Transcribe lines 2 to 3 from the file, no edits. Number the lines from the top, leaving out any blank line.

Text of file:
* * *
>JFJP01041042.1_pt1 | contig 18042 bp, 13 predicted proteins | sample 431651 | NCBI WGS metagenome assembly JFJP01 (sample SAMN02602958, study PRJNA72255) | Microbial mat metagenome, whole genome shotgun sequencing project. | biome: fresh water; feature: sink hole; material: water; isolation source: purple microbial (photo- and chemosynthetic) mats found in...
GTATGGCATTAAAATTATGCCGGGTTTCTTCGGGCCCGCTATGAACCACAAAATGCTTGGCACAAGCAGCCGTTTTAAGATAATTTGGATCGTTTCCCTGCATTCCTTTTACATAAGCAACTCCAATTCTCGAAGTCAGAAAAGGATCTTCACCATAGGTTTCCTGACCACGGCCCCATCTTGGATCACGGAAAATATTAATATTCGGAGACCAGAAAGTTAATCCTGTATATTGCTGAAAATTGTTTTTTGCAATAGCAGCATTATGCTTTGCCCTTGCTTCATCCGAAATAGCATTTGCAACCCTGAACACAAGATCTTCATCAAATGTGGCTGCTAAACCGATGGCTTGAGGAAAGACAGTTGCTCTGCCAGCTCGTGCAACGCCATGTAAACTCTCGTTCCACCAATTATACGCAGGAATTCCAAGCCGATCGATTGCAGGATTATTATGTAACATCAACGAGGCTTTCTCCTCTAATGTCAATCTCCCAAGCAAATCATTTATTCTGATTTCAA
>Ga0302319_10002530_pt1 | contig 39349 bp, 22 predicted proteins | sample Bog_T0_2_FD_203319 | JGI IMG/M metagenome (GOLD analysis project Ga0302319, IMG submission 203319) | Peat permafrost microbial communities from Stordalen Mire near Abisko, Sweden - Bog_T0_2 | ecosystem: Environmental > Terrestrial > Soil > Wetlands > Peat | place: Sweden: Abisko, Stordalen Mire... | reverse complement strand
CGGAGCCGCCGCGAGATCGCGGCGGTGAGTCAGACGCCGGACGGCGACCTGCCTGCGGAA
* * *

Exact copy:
GTATGGCATTAAAATTATGCCGGGTTTCTTCGGGCCCGCTATGAACCACAAAATGCTTGGCACAAGCAGCCGTTTTAAGATAATTTGGATCGTTTCCCTGCATTCCTTTTACATAAGCAACTCCAATTCTCGAAGTCAGAAAAGGATCTTCACCATAGGTTTCCTGACCACGGCCCCATCTTGGATCACGGAAAATATTAATATTCGGAGACCAGAAAGTTAATCCTGTATATTGCTGAAAATTGTTTTTTGCAATAGCAGCATTATGCTTTGCCCTTGCTTCATCCGAAATAGCATTTGCAACCCTGAACACAAGATCTTCATCAAATGTGGCTGCTAAACCGATGGCTTGAGGAAAGACAGTTGCTCTGCCAGCTCGTGCAACGCCATGTAAACTCTCGTTCCACCAATTATACGCAGGAATTCCAAGCCGATCGATTGCAGGATTATTATGTAACATCAACGAGGCTTTCTCCTCTAATGTCAATCTCCCAAGCAAATCATTTATTCTGATTTCAA
>Ga0302319_10002530_pt1 | contig 39349 bp, 22 predicted proteins | sample Bog_T0_2_FD_203319 | JGI IMG/M metagenome (GOLD analysis project Ga0302319, IMG submission 203319) | Peat permafrost microbial communities from Stordalen Mire near Abisko, Sweden - Bog_T0_2 | ecosystem: Environmental > Terrestrial > Soil > Wetlands > Peat | place: Sweden: Abisko, Stordalen Mire... | reverse complement strand